By Timothy Hull
Even in a time when people are trying to keep space between them and others, there is still the old habit of connecting with friends. Having a house along a country road means that neighbors slow down and stop to say hello when they see me and Kory outside gardening. On one particularly sunny Saturday, we had a flurry of impromptu visitors, all who kept proper social distancing, yet still maintained a friendly atmosphere around them.
I was tending to a new perennial bed out front when Harvard landscape design professor Ede Katz pulled over in her Prius to complement our work on the grounds. Ede is busy creating a resplendent deer-resistant garden over at the Chardavogne Barn, so of course we had much to talk about, as deer are a constant hobgoblin in our gardens. She told me about her new allium bulbs that deer can’t be bothered with- best when planted in groups. Allium is just starting to bloom and is a favorite with the bees.
Speaking of that- we also were visited by local beekeeper, Roger Moss, who stopped by to look around for a choice spot to create a swarm, something he does to help local bees survive. By attracting them towards a box and then trapping the swarm, he’s able to give them a new home and can tend and care for them, playing a vital role in the pollination cycle. In fact, the originator of this column, George Hansen, was a famous local beekeeper and would often attract swarms at various Warwick homes.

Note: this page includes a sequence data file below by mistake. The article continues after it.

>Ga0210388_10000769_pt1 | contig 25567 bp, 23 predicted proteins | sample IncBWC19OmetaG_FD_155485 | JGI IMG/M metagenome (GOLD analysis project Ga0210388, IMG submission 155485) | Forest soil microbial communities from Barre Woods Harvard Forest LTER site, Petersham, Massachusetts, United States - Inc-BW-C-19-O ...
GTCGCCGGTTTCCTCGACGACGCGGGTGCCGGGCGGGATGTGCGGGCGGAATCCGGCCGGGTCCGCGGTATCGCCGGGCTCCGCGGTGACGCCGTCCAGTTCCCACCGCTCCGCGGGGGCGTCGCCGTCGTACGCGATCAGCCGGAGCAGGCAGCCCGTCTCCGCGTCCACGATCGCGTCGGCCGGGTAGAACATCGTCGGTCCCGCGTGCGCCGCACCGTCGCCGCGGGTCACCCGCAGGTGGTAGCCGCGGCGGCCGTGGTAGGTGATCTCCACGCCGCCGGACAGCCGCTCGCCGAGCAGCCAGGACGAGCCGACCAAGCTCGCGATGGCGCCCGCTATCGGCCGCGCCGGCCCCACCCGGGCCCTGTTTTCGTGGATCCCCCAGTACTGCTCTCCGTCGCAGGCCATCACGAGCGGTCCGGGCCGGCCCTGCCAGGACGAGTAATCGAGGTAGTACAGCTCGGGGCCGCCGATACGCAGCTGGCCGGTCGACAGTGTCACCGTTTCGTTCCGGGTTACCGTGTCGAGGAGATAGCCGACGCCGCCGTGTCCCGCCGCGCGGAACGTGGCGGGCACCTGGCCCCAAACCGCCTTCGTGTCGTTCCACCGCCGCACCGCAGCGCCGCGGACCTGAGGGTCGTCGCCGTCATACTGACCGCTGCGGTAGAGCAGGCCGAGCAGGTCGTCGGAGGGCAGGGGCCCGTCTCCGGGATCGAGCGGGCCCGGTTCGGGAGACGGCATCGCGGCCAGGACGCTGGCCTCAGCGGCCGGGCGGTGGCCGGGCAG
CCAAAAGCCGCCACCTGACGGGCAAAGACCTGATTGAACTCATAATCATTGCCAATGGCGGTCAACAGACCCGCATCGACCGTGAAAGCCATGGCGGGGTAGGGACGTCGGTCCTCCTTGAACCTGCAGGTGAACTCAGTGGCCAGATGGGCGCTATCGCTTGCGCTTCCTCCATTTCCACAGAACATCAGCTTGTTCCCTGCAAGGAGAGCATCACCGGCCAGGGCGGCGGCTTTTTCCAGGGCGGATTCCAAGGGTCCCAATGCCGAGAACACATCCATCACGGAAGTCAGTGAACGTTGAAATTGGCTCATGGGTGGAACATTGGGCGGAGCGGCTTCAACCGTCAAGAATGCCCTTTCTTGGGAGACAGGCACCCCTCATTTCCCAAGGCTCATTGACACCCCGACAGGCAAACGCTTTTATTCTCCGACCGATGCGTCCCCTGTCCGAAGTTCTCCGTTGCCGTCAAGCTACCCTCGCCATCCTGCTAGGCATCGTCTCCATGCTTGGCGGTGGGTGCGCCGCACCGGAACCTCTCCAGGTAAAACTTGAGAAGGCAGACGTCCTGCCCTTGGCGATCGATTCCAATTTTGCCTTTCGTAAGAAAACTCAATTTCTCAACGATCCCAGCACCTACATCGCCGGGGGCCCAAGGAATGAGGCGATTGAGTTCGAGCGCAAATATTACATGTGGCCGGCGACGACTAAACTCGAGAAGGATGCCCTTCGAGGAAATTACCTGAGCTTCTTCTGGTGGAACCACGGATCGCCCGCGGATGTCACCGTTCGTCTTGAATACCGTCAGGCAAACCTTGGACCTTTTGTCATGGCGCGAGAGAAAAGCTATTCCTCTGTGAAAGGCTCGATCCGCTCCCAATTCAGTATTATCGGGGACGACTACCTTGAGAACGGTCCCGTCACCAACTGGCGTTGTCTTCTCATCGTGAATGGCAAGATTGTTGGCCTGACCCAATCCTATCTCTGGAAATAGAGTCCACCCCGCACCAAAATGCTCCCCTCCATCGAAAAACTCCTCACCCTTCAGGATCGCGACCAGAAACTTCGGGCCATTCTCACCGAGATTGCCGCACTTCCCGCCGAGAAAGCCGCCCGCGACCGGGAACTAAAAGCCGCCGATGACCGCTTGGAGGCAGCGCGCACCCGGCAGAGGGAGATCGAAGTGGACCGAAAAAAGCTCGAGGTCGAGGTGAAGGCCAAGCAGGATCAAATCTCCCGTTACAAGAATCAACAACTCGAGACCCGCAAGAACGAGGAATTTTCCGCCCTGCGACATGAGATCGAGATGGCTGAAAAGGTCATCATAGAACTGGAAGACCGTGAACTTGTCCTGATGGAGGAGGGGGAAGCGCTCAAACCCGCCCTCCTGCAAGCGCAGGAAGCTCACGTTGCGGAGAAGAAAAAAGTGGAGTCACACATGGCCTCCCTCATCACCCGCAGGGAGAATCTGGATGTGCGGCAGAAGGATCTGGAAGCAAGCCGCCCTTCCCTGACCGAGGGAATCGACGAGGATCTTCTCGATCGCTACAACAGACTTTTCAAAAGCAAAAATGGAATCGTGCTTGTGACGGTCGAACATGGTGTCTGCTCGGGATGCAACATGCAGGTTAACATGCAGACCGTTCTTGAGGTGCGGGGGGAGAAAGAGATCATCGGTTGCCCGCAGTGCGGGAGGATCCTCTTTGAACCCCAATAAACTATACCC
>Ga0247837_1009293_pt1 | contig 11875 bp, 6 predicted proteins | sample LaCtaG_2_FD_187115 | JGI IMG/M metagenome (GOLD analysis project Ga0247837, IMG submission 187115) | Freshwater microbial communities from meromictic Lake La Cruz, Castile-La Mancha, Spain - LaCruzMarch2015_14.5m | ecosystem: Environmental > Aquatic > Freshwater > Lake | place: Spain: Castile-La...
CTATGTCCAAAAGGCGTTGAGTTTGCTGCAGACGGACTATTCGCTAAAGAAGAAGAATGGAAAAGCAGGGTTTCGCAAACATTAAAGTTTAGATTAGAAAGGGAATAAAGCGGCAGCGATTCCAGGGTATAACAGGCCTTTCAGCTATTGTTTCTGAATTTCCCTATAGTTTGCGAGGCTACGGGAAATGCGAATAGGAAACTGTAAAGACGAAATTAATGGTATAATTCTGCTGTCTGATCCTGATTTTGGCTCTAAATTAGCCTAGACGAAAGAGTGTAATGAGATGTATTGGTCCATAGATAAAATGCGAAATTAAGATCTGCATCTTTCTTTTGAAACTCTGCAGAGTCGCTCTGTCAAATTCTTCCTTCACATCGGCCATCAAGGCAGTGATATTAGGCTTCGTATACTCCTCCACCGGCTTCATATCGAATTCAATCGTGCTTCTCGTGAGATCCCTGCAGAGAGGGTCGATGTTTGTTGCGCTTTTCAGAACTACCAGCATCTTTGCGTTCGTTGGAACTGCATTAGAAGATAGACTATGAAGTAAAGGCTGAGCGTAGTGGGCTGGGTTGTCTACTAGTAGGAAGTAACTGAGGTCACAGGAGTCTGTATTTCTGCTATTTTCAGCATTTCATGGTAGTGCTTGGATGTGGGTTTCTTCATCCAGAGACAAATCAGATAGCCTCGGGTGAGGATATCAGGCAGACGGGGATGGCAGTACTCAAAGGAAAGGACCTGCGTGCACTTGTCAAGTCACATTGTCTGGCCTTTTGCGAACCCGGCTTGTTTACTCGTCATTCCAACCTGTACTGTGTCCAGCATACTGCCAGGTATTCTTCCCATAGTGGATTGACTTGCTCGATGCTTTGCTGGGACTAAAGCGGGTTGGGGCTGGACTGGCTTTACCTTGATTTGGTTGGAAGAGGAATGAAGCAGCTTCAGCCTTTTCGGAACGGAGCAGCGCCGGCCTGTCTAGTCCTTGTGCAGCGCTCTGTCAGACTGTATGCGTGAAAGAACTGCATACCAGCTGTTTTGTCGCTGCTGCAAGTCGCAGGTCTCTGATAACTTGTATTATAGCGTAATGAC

Later in the day, Susan McDonald from the Board of Elections passed by to gather up some hellebores, ferns and vinca for her shade garden- these are all plants we have in spades over here. She regaled us with stories from her rock-n-roll days and is always quick with a hilarious conversational rejoinder. These are just a few of the characters you meet in between Edenville and Amity!
We enjoy sharing divisions or cuttings of plants with friends, as we have been inspired by the generosity of Jerome Spector, a well-loved gardener who recently passed away. Jerome was famous for inviting people to his gardens and allowing visitors to take a little division home with them. We have prodigious lily of the valley that came from his garden. Jerome also gave away seeds, a true sign of faith in regeneration. In this fashion, Jerome’s garden has now spread all across and beyond the Warwick valley- and may his memory live on through the seasons!